Matthew Green, a cryptographer at Johns Hopkins University, explains that “Encryption isn’t magic. You can easily get it wrong. In particular, if you don’t trust the people you’re talking to, you’re screwed.”
The goal of end-to-end encryption is to transform the content of your messages into unintelligible chunks of data while it’s being sent. Along the way, the message is unreadable, but the person at the other end could show the chat to someone else, take screenshots, or retain the conversation on their device indefinitely. Paul Manafort, Trump’s former campaign chair, even found himself being prosecuted after the FBI obtained messages he sent over WhatsApp from the people who received them. Technically, your messages are safe, but most messaging apps are keeping a record of who you’re chatting with.
And how does this comply with the European General Data Protection Regulation (GDPR) which is essential for any enterprise to function legally in the European space? WhatsApp is not GDPR-compliant. When it’s uploading all contacts from its user’s address book it violates a law of data protection based on which an enterprise loses control over personal data, in this case, its own employees’ data.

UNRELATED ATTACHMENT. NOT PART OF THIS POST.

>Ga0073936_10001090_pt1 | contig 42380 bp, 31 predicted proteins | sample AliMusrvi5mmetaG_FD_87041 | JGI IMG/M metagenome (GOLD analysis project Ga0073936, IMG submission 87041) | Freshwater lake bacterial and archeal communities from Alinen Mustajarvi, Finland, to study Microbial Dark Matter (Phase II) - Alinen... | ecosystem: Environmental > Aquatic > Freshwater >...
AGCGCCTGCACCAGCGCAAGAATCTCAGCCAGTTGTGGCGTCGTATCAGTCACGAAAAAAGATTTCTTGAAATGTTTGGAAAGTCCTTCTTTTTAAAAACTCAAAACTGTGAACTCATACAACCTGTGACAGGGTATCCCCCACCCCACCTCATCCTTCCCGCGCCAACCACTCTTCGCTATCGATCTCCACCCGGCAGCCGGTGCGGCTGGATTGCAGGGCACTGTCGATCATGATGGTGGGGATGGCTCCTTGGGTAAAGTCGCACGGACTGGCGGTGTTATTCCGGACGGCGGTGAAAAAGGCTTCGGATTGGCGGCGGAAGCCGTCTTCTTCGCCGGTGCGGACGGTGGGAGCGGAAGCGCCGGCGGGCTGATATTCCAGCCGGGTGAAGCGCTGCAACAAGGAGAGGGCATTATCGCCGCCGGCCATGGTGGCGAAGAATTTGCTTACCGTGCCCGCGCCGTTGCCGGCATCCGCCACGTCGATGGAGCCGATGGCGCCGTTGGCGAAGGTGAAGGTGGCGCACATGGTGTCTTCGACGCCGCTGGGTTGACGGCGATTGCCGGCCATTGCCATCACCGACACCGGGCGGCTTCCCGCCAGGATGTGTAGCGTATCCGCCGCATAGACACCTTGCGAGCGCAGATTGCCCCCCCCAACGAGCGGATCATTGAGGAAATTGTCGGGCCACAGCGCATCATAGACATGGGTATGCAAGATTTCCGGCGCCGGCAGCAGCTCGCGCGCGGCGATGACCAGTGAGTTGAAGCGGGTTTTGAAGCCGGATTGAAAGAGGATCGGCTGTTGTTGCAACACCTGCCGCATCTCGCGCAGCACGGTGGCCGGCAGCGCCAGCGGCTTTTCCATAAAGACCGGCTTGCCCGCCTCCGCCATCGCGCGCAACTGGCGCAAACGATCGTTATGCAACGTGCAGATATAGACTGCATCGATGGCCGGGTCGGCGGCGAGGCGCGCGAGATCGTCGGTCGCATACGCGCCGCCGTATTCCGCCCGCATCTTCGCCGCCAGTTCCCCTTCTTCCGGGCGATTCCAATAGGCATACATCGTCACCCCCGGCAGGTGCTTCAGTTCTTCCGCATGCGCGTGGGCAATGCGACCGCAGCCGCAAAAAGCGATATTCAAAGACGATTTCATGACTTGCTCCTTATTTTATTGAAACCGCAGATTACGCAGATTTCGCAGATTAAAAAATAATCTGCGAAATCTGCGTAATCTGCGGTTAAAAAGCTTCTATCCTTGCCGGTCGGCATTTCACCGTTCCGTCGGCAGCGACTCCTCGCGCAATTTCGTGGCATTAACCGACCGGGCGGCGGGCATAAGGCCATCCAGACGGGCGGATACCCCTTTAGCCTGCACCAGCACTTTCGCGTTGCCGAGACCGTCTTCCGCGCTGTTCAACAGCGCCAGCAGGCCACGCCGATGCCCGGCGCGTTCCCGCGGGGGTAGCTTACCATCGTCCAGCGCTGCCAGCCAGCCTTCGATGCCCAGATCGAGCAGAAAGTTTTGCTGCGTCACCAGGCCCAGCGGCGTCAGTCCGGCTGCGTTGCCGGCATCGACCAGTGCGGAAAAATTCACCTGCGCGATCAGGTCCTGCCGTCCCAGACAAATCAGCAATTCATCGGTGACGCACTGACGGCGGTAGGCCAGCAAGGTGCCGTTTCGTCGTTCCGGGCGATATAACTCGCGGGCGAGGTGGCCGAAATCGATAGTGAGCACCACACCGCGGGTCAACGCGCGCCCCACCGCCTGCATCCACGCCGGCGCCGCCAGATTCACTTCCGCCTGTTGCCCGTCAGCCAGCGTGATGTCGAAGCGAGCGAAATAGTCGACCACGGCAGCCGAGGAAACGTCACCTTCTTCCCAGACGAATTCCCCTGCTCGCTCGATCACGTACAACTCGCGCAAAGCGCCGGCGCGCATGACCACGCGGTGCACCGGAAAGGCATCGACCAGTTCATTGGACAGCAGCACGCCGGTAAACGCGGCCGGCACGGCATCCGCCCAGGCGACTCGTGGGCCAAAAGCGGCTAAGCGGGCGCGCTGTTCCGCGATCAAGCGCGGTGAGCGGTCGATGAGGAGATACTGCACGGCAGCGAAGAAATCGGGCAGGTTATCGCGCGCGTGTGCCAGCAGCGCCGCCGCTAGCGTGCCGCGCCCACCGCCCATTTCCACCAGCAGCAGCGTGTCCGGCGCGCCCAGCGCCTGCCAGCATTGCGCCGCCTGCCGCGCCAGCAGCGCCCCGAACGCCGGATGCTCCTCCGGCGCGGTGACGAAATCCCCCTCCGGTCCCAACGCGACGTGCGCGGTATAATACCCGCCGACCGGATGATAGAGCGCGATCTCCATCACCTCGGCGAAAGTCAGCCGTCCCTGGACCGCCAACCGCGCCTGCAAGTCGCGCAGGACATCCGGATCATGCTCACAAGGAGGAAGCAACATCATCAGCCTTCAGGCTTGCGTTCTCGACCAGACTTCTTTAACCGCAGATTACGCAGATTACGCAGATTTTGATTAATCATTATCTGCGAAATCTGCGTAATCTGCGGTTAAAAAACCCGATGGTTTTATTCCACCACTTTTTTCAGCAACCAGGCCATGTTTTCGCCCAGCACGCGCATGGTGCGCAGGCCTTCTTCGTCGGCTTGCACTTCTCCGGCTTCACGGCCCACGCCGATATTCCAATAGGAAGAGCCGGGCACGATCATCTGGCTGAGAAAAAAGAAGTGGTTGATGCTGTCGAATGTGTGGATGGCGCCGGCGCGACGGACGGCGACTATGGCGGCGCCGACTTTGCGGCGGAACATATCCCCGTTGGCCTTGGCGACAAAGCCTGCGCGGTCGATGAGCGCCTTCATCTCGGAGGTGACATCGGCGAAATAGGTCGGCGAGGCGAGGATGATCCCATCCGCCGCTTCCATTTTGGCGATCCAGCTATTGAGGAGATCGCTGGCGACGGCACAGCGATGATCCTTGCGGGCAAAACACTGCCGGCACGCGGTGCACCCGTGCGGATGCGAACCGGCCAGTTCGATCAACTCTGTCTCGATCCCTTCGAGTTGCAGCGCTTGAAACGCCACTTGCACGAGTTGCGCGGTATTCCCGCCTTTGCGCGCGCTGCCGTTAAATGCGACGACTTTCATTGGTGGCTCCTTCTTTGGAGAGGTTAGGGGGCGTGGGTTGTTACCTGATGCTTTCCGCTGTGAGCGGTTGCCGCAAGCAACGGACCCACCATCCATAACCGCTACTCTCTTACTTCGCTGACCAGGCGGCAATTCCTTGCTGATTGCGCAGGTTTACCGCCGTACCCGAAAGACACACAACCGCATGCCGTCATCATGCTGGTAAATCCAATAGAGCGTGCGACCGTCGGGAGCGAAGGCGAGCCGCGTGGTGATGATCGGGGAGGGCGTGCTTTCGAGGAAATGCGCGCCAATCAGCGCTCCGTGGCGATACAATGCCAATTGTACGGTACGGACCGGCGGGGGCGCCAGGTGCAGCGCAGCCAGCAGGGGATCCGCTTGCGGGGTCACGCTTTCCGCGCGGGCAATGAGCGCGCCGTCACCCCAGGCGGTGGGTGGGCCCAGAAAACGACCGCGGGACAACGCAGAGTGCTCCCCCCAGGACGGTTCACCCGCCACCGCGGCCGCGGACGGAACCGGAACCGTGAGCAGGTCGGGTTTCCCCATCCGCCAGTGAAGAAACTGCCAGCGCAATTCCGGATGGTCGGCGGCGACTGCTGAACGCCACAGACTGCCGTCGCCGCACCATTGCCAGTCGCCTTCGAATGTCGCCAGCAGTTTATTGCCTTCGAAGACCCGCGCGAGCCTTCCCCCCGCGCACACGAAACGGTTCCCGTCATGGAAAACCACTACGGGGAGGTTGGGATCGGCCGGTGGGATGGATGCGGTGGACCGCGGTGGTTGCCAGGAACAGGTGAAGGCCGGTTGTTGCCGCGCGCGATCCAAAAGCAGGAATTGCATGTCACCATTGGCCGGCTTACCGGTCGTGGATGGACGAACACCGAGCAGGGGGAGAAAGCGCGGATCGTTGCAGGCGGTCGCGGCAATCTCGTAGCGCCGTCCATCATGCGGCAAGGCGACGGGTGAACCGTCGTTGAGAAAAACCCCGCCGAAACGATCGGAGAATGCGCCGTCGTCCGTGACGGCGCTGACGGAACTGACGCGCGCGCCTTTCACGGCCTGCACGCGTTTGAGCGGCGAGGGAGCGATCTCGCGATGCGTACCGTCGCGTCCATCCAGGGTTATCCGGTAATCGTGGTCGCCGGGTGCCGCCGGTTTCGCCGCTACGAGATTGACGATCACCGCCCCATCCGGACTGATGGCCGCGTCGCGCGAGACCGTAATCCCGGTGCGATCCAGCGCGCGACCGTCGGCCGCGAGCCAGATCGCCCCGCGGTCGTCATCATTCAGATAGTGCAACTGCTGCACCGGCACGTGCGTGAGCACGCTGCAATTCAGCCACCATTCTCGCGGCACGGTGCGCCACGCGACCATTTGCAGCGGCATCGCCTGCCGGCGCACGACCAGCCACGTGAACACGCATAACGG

A new privacy issue
This being said, the question changes from “Is my data being intercepted by any third-party services?” into “How can I communicate with the other party without giving it ownership of my data?”
Ghost Talk, a disruptive social media application with the goal of protecting users’ data, is coming with new security-minded features like automatic deletion of the messages which allows users to ensure that all messages disappear immediately upon being read by the receiving party.
Several other encrypted messaging apps are offering the same disappearing message feature to help ensure that neither you nor the person you’re chatting with keeps data around longer than necessary. However, Ghost Talk offers more than just private communication. It changes the way users are interacting with enterprises, small businesses, artists, and promoters: every user is rewarded for their participation.